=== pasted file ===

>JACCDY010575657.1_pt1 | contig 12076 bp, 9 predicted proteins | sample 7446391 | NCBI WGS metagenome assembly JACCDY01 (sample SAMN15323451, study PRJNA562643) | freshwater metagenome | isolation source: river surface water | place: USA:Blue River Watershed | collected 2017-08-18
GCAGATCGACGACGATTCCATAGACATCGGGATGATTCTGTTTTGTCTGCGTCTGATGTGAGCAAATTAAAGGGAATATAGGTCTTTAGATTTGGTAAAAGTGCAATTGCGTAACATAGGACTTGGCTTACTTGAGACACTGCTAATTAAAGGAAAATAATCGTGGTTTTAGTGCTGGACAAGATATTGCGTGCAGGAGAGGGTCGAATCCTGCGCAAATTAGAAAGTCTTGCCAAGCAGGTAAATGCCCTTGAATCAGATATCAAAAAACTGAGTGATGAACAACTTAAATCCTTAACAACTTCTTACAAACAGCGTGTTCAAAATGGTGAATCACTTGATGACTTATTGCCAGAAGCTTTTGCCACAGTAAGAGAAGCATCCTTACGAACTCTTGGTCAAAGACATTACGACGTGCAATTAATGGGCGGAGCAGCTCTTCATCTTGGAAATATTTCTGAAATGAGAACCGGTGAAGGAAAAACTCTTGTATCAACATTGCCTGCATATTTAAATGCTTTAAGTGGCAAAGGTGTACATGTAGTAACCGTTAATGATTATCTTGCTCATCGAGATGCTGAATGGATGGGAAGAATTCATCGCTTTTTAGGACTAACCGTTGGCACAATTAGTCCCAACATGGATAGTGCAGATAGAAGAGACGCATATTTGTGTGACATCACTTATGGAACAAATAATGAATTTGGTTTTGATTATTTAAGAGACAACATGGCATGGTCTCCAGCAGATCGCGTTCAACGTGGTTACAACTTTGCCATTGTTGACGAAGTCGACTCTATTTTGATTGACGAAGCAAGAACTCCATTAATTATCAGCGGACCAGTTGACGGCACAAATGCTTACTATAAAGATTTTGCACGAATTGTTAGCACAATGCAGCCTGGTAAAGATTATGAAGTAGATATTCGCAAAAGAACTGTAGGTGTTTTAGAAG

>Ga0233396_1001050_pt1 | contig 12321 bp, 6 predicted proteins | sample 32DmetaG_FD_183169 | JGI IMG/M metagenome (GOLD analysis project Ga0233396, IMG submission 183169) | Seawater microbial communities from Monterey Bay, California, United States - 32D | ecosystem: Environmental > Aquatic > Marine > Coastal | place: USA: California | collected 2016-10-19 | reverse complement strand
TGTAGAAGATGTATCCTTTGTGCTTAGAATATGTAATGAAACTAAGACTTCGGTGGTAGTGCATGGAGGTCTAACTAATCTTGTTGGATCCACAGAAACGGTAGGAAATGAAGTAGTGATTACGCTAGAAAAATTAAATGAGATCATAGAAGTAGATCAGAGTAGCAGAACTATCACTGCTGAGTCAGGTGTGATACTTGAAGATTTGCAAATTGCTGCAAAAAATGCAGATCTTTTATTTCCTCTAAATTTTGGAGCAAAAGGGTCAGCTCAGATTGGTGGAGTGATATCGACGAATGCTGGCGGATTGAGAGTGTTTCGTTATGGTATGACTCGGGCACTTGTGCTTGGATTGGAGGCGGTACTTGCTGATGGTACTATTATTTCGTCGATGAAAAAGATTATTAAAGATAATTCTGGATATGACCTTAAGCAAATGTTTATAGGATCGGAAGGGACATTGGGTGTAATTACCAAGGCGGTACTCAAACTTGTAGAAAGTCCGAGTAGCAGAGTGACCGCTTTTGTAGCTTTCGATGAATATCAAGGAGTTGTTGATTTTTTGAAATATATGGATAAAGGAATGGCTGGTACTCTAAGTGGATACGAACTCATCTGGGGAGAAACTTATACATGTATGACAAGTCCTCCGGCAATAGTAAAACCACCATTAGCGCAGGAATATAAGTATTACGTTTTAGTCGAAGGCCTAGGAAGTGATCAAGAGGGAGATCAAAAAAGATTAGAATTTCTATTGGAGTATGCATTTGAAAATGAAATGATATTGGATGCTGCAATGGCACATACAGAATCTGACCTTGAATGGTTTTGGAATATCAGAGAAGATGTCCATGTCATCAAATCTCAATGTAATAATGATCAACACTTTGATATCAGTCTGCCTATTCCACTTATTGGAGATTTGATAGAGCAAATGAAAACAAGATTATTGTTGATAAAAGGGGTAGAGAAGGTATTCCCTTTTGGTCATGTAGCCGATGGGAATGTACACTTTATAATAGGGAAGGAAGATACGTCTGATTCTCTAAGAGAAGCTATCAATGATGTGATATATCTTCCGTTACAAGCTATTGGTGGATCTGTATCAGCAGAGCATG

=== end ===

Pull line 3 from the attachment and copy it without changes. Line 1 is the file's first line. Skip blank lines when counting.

>Ga0233396_1001050_pt1 | contig 12321 bp, 6 predicted proteins | sample 32DmetaG_FD_183169 | JGI IMG/M metagenome (GOLD analysis project Ga0233396, IMG submission 183169) | Seawater microbial communities from Monterey Bay, California, United States - 32D | ecosystem: Environmental > Aquatic > Marine > Coastal | place: USA: California | collected 2016-10-19 | reverse complement strand